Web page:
FRIENDS – I’ve recently returned from the Hunter Valley where I drank so much young Semillon, my teeth almost fell out! But that’s a good thing – because I loves me some Hunter Semillon. But forget that, because I know you guys are looking for one thing only – and that’s a red hot tip of what you should be buying. And here it is – 2014 is being touted as the best Hunter Valley vintage since 1965; the year that put the Hunter on the map! Early signs from Australia’s show circuit have also predicted this. And because these wines are only hitting the shelves now – it is time to stock up!
But don’t take my word for it – let’s speak to last year’s Hunter Valley Winemaker of the Year recipient, and all round great guy, Andrew (Thommo) Thomas, of Thomas Wines.
2014 Hunter Valley shiraz; What can I say…?
Vintage of this century? Definitely
Best vintage since 1965? Probably
As good as 1965? Possibly
Quite simply, one of the best (red) vintages I have experienced in my (nearly) 30 years of making wine in the Hunter. Why so good…?
Warm without being too hot (good cloud cover and cool evening breezes).
Dry without being in drought (so normal to slightly above average yields).
All these things point to a ‘dream’ vintage in the Hunter, particularly for red wines.
Stylistically, the best Hunter shiraz from 2014 have ripe, juicy/jubey red and blue fruits supported by plump supple tannins. The majority of the wines are certainly in the fuller end of the medium bodied spectrum.
Of course the collaborative regional focus on eliminating Brettanomyces from our wines in recent years has only added to the aromatic vibrancy and purity of these wines (the barnyard/sweaty saddle characters are a thing of the past these days).
These wines will be a thrill to drink on release, but the best will also rest easily in the cellar for one, two, three decades and even beyond.
I’m currently pulling the last of my 2014’s out of barrel, and pointing them towards bottling in July, and will (as usual) give them some time to rest in bottle prior to release in May 2016.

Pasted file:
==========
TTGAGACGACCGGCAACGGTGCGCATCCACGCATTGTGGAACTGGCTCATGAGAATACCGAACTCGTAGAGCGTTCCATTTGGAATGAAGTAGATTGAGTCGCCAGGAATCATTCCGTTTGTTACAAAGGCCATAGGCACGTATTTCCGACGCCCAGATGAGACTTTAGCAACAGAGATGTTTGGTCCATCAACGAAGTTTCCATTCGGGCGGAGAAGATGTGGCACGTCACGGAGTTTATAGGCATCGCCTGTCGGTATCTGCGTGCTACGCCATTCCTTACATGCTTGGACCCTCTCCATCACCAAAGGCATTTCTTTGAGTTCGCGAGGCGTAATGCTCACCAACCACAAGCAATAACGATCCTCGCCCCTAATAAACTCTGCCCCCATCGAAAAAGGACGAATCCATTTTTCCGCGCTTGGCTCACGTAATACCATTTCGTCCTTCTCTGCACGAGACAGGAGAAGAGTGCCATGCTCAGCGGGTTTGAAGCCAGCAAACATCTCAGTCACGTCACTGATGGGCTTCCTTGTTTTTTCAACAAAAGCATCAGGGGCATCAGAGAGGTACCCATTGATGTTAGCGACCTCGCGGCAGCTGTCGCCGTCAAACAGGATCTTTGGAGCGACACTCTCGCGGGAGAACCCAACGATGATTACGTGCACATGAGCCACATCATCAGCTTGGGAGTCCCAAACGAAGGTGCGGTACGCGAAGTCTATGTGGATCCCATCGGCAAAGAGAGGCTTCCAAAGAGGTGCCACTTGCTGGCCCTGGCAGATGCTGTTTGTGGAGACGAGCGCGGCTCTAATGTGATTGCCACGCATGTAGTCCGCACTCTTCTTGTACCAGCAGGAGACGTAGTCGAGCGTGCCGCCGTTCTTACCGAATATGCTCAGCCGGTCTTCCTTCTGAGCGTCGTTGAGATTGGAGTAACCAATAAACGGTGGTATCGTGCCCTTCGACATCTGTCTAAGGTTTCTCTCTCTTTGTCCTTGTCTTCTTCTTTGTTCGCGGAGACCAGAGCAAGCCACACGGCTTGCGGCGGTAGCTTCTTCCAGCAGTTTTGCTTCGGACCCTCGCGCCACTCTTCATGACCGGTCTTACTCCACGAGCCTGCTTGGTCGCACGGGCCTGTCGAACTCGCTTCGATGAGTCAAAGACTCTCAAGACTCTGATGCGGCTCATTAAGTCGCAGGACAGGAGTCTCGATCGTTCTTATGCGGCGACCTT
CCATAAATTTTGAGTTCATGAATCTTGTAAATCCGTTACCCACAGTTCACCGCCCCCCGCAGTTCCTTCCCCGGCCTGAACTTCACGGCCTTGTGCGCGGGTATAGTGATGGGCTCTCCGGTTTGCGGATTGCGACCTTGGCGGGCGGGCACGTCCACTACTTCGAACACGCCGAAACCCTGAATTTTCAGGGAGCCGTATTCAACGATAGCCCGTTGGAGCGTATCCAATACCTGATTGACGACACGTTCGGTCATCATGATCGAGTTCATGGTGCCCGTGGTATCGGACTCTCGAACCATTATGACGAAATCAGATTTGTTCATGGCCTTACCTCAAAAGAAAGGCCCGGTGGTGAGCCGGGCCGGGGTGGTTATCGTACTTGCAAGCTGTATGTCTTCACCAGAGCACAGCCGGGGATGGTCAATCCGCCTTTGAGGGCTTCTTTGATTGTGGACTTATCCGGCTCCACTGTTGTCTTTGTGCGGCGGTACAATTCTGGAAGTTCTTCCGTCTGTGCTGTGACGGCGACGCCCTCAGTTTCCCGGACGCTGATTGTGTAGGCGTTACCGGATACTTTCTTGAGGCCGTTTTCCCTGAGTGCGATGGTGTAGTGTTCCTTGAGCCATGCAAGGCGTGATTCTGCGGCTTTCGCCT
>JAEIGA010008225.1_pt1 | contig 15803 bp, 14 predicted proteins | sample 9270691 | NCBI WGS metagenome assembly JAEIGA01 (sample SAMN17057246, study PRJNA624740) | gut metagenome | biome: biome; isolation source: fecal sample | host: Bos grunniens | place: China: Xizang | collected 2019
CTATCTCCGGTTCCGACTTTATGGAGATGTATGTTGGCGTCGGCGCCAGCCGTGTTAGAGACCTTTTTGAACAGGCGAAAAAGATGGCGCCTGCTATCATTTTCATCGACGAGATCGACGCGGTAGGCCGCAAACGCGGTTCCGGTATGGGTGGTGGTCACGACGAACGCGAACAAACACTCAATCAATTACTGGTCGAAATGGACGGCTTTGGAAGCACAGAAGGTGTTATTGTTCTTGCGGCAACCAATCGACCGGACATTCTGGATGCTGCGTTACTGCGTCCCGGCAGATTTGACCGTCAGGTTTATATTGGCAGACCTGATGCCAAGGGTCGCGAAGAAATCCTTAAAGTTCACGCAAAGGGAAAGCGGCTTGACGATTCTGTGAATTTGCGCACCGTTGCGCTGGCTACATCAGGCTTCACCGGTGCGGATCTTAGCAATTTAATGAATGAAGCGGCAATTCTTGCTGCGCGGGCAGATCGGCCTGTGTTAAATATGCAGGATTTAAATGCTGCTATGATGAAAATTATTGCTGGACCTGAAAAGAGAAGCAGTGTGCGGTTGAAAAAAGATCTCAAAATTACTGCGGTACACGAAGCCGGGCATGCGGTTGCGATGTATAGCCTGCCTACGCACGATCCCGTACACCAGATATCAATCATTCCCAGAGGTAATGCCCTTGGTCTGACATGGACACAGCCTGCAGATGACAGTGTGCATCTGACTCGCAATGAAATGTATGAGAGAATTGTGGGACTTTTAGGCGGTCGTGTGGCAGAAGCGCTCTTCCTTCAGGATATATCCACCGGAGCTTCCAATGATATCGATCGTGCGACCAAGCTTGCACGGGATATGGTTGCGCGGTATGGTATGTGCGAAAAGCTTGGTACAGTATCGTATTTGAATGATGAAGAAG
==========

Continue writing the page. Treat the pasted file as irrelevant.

Watch this space….
The Hunter Valley’s other star (Semillon) didn’t shine as bright for its newly released 2015 wines. Growers were basically shitting themselves due to considerable January rain during the 2015 harvest. Sarah Limacher, Owner of Revelry wine consulting and Sommelier at Four in Hand dining explains in detail.
2015 was full of curve balls from mother nature but I love looking at wines from challenging vintages as this is where great winemakers and clever viticulturalists shine and really standout, and the Semillons are looking delicious … check out Gwyn Olsen from Briar Ridge Estate’s Dairy Hill Semillon (last year’s current release Semillon trophy winner) and her cool little project fiano, Andrew Thomas’s Braemore is standing tall in its pristine beauty, Mike de iuliis Wilderness Road Semillon is a little ripper as are the wines from Tyrrells, Tulloch and Margan.
And as far food matching goes – A dozen freshly shucked Sydney rock oysters or hiramasa kingfish sashimi is all you need!
Thommo weighs in with his thoughts on this challenging year.
As is often the case in theses more ‘challenging’ seasons, the best wines will come from the older, ‘pedigree’ vineyards, and some of my favourites are the Brokenwood Hollys Block, Tyrrells Vat 1, Bimbadgen Palmers Lane, Pepper Tree Alluvius, (and of course keep your eye out for my recently released Braemore semillon….)
All these wines have an amazing precision and purity.